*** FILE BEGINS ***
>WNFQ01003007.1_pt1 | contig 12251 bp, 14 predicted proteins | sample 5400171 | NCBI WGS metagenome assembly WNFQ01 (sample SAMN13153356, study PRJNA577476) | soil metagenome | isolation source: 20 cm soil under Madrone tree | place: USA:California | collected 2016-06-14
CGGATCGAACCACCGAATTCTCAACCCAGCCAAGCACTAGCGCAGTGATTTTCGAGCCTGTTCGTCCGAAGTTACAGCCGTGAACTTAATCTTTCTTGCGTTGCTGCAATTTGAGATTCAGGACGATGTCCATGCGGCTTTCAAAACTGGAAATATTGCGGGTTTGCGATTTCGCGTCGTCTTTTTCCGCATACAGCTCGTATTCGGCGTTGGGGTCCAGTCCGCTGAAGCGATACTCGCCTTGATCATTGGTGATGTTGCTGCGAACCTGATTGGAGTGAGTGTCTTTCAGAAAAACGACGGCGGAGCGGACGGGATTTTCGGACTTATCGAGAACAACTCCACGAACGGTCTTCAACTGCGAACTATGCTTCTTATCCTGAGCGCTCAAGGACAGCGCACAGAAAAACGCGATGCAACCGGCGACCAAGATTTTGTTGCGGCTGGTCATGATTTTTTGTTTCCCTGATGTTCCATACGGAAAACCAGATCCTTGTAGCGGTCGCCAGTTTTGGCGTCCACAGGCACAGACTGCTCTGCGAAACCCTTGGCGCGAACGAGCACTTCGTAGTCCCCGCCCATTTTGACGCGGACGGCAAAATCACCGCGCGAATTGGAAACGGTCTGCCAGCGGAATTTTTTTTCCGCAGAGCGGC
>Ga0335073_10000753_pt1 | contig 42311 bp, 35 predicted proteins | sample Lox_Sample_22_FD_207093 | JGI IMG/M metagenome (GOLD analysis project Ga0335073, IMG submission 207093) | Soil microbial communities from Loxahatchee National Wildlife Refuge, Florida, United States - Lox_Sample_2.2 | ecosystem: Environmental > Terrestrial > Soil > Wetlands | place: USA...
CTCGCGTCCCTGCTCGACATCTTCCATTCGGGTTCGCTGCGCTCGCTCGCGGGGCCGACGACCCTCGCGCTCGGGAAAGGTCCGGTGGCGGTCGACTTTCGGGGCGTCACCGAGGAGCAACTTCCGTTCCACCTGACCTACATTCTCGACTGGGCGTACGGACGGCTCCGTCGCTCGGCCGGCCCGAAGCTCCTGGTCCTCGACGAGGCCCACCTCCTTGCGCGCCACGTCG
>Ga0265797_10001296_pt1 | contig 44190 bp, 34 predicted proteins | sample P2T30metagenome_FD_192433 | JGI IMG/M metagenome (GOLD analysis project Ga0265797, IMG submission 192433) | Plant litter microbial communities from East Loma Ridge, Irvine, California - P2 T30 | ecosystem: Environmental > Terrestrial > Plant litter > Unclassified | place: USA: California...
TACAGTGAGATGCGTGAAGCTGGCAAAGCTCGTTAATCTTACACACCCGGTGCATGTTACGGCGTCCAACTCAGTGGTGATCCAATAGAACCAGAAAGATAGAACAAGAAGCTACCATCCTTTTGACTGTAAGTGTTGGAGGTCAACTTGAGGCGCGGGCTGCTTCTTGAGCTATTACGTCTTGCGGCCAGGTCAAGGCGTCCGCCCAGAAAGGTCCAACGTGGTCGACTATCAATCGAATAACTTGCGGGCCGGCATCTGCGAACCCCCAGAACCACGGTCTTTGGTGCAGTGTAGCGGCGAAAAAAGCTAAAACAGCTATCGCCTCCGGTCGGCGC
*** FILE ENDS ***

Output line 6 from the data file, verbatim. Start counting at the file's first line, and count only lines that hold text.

TACAGTGAGATGCGTGAAGCTGGCAAAGCTCGTTAATCTTACACACCCGGTGCATGTTACGGCGTCCAACTCAGTGGTGATCCAATAGAACCAGAAAGATAGAACAAGAAGCTACCATCCTTTTGACTGTAAGTGTTGGAGGTCAACTTGAGGCGCGGGCTGCTTCTTGAGCTATTACGTCTTGCGGCCAGGTCAAGGCGTCCGCCCAGAAAGGTCCAACGTGGTCGACTATCAATCGAATAACTTGCGGGCCGGCATCTGCGAACCCCCAGAACCACGGTCTTTGGTGCAGTGTAGCGGCGAAAAAAGCTAAAACAGCTATCGCCTCCGGTCGGCGC